The first change in U.S. Bank Stadium that any Vikings fan — especially one still smarting from Sunday's loss — would notice are the end zones.
"The Norseman is out and we put in the blanks and then we do all the artwork for the teams," NFL field director Ed Mangan said.
That would be artwork for the Patriots and the Eagles.
In fact, the Vikings logo will mostly be scrubbed from the stadium over the next several days. Super Bowl LII logos will be put over team insignias that surround the field, as well as throughout the stands.
Inside the downtown Minneapolis stadium, hundreds of workers are setting up huge lighting trusses and rigs that will hang above Justin Timberlake's halftime show, putting up risers for NBC's commentators and changing the seating.
Eric Finkelstein, senior director of event operations for the NFL, said the league started work in Minneapolis just after the first of the year, even when it wasn't clear when they could start on the stadium because the Vikings had a postseason. NFL officials had in mind what they needed to do well before the stadium opened in July 2016.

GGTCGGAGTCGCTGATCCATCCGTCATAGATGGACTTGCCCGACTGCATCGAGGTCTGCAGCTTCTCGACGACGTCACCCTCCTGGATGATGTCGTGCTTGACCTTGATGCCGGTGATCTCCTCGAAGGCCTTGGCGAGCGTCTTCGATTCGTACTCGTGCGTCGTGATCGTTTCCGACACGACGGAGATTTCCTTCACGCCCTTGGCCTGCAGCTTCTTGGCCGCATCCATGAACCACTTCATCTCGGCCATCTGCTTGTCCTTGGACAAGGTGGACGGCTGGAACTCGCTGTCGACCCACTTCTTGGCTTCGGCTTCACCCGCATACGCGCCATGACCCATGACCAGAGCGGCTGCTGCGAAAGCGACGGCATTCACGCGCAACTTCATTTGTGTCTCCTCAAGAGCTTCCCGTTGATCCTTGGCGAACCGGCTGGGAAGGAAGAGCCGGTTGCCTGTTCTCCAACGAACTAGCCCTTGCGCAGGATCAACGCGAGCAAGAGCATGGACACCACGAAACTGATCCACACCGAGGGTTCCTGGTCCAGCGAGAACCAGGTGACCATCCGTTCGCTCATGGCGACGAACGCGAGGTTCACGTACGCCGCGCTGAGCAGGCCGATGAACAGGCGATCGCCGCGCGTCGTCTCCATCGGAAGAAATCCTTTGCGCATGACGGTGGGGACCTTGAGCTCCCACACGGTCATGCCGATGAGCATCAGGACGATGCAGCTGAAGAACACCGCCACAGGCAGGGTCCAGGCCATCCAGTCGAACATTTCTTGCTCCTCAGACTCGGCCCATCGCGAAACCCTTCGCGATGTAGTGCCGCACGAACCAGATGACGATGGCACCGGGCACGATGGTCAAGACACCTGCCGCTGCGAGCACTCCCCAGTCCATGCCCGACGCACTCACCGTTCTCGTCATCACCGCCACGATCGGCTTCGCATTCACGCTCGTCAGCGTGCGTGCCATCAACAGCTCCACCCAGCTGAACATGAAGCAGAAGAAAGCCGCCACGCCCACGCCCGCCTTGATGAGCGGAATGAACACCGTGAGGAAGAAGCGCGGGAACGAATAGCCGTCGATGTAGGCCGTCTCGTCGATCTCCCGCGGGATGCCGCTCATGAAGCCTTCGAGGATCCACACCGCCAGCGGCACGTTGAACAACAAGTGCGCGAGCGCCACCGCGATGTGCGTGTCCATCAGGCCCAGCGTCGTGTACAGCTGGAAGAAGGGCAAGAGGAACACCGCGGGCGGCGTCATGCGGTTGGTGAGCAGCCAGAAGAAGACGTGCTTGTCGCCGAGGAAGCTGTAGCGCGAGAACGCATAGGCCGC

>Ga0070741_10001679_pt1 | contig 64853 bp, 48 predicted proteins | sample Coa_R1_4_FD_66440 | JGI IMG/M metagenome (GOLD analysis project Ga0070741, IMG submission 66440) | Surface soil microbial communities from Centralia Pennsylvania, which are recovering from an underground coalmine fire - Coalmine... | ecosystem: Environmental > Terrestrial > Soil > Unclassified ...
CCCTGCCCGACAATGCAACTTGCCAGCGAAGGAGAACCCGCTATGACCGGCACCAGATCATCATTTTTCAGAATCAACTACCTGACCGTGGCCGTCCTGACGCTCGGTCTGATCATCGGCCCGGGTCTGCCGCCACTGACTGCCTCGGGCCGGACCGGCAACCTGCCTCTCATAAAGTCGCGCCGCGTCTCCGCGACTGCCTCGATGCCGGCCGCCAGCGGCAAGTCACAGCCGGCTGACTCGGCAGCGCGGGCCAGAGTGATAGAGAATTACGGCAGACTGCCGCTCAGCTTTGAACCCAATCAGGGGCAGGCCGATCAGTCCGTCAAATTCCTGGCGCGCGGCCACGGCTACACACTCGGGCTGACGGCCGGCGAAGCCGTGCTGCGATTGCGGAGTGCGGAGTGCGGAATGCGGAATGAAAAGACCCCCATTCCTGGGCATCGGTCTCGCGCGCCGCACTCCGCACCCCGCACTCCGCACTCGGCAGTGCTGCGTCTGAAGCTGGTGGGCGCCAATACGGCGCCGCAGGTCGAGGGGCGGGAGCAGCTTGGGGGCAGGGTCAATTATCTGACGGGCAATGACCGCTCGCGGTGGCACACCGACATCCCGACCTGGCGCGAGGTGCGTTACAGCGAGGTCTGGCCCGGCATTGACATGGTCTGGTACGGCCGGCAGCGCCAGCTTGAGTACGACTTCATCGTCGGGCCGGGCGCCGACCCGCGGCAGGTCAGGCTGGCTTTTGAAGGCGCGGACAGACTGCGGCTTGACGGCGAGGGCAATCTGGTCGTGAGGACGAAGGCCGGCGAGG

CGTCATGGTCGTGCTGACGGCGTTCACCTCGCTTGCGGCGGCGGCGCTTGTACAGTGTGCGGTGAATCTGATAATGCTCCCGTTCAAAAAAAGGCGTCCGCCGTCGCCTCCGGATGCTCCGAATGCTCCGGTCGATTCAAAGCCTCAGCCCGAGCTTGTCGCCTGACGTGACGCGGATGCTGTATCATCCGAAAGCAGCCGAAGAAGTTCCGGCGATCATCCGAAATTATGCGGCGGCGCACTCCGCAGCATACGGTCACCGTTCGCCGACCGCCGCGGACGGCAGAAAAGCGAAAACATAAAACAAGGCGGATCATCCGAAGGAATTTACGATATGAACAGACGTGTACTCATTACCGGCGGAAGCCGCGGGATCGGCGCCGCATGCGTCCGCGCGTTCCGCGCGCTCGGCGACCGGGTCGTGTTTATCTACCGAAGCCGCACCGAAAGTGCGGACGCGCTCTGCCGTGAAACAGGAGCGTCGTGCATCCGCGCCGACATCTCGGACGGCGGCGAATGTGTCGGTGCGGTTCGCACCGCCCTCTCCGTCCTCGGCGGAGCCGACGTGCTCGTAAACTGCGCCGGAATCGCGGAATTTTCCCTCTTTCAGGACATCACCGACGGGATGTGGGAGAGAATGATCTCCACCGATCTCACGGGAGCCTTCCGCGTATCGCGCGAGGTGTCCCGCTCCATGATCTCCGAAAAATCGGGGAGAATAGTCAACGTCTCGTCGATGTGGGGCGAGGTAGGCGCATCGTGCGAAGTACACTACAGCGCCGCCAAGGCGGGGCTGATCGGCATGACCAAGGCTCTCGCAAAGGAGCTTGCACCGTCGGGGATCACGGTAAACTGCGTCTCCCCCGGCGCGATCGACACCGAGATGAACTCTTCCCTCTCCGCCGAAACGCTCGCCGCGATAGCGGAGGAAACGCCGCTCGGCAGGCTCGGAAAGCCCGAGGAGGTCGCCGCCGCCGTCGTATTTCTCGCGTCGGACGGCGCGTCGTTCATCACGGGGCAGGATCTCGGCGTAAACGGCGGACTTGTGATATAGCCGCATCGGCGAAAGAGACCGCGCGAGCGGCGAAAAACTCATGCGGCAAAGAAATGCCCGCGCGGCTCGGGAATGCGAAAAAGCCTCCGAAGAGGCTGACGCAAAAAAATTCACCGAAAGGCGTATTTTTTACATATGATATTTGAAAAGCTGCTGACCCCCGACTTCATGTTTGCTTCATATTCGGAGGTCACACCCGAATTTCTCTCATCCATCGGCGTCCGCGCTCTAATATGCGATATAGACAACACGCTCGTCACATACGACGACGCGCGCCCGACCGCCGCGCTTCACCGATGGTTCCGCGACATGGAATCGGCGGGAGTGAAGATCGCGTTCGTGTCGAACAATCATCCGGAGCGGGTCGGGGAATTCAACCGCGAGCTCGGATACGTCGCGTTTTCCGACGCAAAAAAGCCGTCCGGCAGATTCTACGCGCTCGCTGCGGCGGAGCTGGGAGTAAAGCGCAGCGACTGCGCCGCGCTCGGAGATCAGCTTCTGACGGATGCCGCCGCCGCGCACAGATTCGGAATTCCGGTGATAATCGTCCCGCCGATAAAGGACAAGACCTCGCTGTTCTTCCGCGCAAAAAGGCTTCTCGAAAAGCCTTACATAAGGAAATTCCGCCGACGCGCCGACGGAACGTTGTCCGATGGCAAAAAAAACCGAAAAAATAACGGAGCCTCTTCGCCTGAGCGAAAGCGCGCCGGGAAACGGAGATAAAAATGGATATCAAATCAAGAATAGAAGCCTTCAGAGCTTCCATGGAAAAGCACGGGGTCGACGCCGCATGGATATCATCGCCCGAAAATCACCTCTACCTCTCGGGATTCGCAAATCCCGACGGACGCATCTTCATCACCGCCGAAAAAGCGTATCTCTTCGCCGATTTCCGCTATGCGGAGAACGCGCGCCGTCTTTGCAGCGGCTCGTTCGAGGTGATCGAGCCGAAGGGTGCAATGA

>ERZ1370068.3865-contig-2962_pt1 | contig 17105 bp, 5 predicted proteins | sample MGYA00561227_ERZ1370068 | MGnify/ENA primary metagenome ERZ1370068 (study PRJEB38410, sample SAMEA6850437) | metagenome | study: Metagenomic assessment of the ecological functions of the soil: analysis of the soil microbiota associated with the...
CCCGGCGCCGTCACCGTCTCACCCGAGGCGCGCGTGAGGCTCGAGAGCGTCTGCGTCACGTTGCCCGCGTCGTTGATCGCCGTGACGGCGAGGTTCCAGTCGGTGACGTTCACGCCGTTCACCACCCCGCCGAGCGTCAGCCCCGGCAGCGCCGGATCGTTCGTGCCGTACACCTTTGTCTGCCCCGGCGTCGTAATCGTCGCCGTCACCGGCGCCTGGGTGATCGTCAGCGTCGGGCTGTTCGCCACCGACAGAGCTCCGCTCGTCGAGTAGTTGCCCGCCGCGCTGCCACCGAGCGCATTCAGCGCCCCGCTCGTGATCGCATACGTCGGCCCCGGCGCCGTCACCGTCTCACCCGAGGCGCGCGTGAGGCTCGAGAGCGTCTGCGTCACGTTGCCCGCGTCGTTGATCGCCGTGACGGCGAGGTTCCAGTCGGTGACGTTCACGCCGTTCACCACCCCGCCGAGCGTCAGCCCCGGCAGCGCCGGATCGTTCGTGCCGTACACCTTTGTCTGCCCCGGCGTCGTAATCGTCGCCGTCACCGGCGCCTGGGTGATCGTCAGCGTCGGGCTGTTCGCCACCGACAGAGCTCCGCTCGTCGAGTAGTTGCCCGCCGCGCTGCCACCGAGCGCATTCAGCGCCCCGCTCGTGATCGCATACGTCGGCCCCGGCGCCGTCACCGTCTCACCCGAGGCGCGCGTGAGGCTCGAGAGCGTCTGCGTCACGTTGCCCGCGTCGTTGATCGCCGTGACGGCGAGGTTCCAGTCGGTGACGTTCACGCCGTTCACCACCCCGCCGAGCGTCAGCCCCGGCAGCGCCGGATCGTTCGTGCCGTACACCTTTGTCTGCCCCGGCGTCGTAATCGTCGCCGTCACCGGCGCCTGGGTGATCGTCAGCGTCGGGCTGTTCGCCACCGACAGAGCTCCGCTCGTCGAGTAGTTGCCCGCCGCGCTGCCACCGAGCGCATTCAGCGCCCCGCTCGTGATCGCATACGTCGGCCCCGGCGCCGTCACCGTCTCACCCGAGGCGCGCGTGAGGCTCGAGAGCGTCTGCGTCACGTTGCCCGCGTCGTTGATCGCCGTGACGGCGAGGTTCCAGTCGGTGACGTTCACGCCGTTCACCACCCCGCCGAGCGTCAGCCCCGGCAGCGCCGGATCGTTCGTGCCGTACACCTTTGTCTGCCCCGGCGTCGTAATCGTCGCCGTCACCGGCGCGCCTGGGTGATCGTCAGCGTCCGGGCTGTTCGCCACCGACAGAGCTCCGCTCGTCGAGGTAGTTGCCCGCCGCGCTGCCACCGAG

"When we first started coming here and talking through the different elements, [we were] trying to figure out how best to lay everything out and make it work properly for the Super Bowl," Finkelstein said.
There will be more booths for play-by-play announcers from all over the world. One section of seats in the upper deck is being converted to an auxiliary press area. The Vikings store will become a Super Bowl store. And outside there will be a security checkpoint to screen ticket-holders located 300 feet from the doors. That's about 200 feet farther than where regular season attendees check in.
This is Finkelstein's 19th Super Bowl setup. He said it's different than any other he's done.
"It's the most urban setting of any NFL stadium in the league. So you have to work around all of those factors and elements in order to try and make it work," Finkelstein said. "In many years we have large parking lots that are surrounding the building so it gives us plenty of work space. Here it's not possible, but that's OK, we're able to be creative and find other ways to work around that and make all of that work."
The workarounds have led to some road closures and restrictions already in effect downtown, and in public areas like Nicollet Mall being used for Super Bowl events.